Last year set quite a few records for the home building industry—just not the kind anyone wants to celebrate. Single-family starts and single-family permits (which totaled 429,000 and 412,000, respectively) both reached new lows, nationally and in each of the country’s four regions in 2011. The total number of units builders completed (582,000) set a new low, as did single-family home completions (444,000) and multifamily unit completions (138,000).
December’s starts and permits didn’t do much to help the annual numbers, as both were down for the month, according to data released today by the U.S. Census Bureau and the U.S. Department of Housing and Urban Development.
Permits were down 0.1% from November to an annual rate of 679,000, but remained 7.8% higher year-over-year. The drop came from multifamily numbers, which declined 3.7%, after posting strong gains in both October and November. Despite the monthly decline, overall multifamily permit numbers remain strong. Single-family permits improved by 1.8% for the month, but were down 0.2% on an annual basis, reporting an annual rate of 444,000.
Regionally, permits were down 6.5% in the Northeast and down 0.6% in the South. The Midwest gained by 5.8%, and the West remained flat.
Starts declined 4.1% on a monthly basis, but remained 24.9% higher year-over-year with an annual rate of 657,000. While single-family starts were up 4.4% from November and up 11.6% annually for an annual rate of 470,000, the improvement wasn’t enough to offset a 20.4% monthly decline in the multifamily sector. However, projects with five units or more, while down 27.8% from November, were up 69.1% from December 2010, hitting an annual rate of 164,000.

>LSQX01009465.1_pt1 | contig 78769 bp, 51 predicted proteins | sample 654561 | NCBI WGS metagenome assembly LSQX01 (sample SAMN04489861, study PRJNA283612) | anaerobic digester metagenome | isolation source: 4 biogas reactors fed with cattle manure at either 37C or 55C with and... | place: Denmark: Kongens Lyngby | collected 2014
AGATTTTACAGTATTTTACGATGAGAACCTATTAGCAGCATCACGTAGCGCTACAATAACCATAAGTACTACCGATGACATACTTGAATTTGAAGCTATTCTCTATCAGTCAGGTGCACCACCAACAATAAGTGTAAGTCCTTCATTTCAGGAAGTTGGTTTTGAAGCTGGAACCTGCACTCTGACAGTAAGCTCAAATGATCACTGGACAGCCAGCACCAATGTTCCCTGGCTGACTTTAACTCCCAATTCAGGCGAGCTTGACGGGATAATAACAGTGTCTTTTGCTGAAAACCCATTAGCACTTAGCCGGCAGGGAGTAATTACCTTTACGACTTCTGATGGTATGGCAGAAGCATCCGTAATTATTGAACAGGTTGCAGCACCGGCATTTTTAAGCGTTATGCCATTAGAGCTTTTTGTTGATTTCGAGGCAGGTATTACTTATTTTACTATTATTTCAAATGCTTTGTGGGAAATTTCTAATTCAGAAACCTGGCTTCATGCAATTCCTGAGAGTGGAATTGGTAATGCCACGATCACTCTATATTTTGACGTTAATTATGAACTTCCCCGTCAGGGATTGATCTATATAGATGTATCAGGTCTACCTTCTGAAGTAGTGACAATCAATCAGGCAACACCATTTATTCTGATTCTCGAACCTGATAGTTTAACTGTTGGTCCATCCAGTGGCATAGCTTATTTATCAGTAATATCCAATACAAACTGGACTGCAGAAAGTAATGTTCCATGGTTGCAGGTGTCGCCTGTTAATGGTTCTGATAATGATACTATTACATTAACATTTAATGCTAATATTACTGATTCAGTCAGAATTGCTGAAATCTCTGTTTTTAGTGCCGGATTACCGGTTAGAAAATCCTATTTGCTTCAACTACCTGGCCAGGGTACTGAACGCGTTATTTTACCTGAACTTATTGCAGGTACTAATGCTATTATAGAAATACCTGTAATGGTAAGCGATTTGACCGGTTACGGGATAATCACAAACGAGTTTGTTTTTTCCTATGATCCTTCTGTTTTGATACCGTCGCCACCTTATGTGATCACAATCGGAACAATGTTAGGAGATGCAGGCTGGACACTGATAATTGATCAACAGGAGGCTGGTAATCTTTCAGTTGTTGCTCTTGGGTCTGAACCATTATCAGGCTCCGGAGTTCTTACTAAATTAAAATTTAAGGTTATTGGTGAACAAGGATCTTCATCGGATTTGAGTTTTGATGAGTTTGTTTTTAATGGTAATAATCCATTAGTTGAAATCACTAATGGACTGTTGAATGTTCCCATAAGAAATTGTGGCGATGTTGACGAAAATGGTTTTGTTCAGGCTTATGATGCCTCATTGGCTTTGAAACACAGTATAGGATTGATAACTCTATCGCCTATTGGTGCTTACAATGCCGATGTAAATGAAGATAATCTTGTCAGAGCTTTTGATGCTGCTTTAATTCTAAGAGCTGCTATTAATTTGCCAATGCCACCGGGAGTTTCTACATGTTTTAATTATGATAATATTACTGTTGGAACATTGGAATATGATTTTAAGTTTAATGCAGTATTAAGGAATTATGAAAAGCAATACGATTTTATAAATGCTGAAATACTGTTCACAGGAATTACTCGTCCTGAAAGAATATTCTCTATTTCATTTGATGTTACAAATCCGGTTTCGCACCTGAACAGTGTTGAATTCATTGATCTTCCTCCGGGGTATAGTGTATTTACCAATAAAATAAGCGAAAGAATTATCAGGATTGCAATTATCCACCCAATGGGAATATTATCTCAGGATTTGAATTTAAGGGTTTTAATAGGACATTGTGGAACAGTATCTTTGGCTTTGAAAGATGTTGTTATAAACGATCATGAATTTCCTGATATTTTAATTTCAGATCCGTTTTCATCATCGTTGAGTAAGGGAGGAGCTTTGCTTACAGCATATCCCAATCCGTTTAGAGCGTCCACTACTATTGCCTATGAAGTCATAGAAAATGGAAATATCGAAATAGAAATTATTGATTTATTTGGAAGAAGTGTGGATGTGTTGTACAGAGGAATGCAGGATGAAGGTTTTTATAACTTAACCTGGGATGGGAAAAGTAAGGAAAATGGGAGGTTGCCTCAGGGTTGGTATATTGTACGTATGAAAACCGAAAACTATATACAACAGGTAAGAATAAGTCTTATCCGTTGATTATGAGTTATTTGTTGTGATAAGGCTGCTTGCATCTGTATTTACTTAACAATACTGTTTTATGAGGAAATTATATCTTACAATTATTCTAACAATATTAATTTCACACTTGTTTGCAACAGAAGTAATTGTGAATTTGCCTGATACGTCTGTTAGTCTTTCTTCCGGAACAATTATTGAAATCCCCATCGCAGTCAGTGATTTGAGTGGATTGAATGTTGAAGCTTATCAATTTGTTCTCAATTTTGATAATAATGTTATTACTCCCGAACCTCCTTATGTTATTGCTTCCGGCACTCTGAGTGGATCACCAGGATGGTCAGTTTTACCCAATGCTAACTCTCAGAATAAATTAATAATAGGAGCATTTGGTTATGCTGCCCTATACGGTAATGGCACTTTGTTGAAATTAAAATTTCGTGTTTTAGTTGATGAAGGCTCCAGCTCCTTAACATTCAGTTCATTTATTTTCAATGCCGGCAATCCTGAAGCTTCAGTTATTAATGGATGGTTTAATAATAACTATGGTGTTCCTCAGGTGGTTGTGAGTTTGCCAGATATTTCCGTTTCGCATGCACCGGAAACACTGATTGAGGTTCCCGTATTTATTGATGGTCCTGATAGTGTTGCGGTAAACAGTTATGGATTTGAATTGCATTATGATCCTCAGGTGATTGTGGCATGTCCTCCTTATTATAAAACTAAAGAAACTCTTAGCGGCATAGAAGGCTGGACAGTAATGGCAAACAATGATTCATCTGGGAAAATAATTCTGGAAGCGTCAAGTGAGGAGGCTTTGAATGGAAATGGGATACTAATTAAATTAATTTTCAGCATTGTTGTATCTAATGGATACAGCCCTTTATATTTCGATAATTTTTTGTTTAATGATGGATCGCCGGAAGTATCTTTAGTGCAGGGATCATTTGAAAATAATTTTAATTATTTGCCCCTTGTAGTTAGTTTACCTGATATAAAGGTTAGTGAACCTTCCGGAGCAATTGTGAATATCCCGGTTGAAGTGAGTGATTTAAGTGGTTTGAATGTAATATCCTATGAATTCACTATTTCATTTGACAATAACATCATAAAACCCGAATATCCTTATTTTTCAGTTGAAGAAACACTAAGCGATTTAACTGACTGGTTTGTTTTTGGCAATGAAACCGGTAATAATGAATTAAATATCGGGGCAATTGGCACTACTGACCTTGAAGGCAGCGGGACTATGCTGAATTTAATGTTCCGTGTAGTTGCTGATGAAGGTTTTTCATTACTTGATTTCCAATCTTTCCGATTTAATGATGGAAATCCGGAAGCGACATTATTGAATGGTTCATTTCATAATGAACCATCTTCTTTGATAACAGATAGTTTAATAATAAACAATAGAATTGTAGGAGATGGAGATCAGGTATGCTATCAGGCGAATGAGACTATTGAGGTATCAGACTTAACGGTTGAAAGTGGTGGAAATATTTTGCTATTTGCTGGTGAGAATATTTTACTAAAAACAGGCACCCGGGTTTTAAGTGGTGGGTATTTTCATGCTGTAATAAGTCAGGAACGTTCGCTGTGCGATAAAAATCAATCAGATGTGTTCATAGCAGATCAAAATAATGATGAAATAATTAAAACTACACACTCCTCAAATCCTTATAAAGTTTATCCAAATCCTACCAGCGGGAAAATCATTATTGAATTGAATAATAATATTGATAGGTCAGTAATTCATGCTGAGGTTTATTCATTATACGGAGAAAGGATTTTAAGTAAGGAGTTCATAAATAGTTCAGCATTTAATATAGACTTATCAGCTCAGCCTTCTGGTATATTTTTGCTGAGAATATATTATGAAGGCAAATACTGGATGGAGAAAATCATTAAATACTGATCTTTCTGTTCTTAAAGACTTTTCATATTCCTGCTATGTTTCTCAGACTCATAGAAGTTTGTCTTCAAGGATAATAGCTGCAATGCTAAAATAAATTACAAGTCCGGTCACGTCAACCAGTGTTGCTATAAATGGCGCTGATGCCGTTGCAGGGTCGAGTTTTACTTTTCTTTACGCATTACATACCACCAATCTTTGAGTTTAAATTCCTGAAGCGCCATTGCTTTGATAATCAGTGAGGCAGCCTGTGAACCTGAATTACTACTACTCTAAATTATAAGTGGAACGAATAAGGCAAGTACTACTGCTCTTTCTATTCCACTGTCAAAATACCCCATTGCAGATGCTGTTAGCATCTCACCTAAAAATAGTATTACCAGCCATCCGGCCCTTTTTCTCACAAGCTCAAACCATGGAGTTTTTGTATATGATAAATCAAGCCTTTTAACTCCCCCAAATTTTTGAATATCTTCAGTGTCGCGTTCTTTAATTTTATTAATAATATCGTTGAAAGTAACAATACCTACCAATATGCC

Regionally, starts were down 41.2% in the Northeast (after jumping 51.6% in November), down 17.6% in the West, and down 3.0% in the South. The only region reporting a gain was the Midwest, which was up strongly with a 54.8% improvement.
“This year should be a better one for housing than 2011,” wrote Patrick Newport, U.S. economist at IHS Global Insight, in a release regarding the numbers today. “Pent-up demand for housing is building as young adults stay at home, and at some point will spark a revival in housing activity. Initially, the revival will take place in the multifamily segment.” Newport estimates that starts will rise to 726,000 this year, from 607,000 in 2011. Most of that increase is slotted to come from the multifamily sector, which IHS expects to report 273,000 starts in 2012, compared to 177,000 last year. Single-family starts are projected to report a more modest increase, rising to 454,000 this year.
Claire Easley is a senior editor at Builder.
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